Coronavirus 'not recognised' in Budget, fumes Scarborough-based care group chairman
Care providers are dismayed after there was merely a promise of action in “the next few months” in yesterday’s Budget to ease the crisis in the care of older and vulnerable adults.
While welcoming some measures in the budget, the Independent Care Group (ICG) says the Government has failed to get social care “done”.
They had hoped to see Chancellor Rishi Sunak unveil measures to help social care, especially as the sector looks likely to be hit hard by coronavirus.
They argue that coronavirus is demonstrating the need for social care and NHS healthcare to work together and be funded equally.
The ICG says the Government now needs to press on with proposed cross-party talks and include providers in those talks, to hear the ideas they have for ending the social care crisis.
The Group’s Chairman, Mike Padgham, said: “There was a lot to welcome in the budget - extra funding for the NHS, support for small businesses and a lot to help the economy during the coronavirus outbreak.
“But this was also, an opportunity missed by the Chancellor and the Government to begin tackling the ongoing crisis in social care.
"Some 1.5m people aren’t getting the care they need and we have been promised measures now for years, but nothing is changing.
“There is little doubt that coronavirus is going to hit us hard and will exacerbate problems already being felt in the sector, but there was no recognition of that today.
"Support for NHS services is, without doubt, helpful, but without corresponding action to help social care, it will be worthless. It is worth remembering that there are 410,000 people in residential care, almost three times the number of people in hospital beds.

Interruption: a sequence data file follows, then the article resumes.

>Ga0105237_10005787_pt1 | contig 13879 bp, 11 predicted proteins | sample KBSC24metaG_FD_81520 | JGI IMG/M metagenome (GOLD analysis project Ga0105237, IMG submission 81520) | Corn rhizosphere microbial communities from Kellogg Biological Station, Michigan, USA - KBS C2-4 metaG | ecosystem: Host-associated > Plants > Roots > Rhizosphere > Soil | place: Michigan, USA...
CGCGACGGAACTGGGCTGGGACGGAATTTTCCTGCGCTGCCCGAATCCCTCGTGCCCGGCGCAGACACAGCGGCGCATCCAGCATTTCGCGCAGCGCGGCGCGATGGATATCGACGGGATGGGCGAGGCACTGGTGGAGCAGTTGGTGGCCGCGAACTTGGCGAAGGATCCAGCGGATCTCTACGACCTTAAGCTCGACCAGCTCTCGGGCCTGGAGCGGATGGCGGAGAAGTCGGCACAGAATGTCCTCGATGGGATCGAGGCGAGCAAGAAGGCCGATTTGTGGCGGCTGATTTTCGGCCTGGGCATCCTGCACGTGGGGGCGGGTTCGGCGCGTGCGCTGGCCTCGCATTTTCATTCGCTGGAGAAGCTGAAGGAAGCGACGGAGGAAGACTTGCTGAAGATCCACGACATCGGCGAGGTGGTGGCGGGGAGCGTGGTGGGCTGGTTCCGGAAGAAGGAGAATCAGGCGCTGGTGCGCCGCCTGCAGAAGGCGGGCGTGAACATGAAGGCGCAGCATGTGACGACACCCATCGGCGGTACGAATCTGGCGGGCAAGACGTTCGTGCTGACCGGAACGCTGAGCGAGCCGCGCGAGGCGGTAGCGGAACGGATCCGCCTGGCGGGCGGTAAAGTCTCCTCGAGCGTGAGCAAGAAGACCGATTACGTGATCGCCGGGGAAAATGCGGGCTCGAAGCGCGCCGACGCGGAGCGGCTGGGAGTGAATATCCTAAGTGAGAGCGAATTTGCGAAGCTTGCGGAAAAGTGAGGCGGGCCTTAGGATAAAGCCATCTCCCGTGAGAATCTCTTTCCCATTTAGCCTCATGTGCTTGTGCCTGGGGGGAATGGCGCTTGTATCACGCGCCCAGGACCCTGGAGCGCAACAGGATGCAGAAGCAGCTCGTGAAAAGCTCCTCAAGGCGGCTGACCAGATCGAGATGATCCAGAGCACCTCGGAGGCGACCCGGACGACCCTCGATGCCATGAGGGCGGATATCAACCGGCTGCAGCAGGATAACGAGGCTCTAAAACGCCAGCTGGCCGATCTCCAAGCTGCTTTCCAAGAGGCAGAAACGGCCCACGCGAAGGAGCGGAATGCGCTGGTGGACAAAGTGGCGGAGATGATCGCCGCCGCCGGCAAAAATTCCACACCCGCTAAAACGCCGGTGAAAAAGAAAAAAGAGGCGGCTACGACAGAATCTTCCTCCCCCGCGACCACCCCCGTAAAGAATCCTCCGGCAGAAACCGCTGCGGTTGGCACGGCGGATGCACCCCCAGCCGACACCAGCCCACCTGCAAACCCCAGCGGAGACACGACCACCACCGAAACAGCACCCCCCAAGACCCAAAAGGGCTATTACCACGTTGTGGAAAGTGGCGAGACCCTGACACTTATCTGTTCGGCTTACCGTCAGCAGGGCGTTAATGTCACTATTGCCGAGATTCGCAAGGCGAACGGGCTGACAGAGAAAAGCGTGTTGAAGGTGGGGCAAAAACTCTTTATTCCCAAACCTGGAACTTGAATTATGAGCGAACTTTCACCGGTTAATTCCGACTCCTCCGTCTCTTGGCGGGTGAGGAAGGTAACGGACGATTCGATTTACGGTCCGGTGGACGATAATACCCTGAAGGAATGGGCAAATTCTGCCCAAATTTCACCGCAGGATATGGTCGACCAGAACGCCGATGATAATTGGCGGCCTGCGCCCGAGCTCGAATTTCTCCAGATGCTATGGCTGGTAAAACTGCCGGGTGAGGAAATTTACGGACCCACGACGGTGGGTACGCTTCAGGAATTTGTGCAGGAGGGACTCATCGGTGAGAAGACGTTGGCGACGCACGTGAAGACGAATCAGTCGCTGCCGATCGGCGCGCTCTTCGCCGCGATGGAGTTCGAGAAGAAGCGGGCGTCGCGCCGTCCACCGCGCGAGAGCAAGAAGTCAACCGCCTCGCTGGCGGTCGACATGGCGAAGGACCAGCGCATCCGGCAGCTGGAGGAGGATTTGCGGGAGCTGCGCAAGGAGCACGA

“To be able to cope with coronavirus, support for the NHS has to be matched by support for social care – an argument we have been making for years.
“Sadly, in only promising to tackle social care “in the next few months”, the Government is failing in its pledge to tackle this crisis and get it done.”
The group says the Government must now press on swiftly with proposed cross-party talks on social care.
“These talks cannot begin soon enough.
"We very much hope that care providers will be included in those talks as we are at the sharp end of care delivery and have many ideas and suggestions as to how the crisis can be tackled,” Mr Padgham added.
He has warned that the extra £1.5bn already pledged by the Government for social care won’t even touch the sides in terms of solving the crisis as it will be swallowed up by providers having to meet the increase in the National Minimum Wage.
He argues that the sector needs a proper pledge of extra money, funded by an increase in taxation or National Insurance.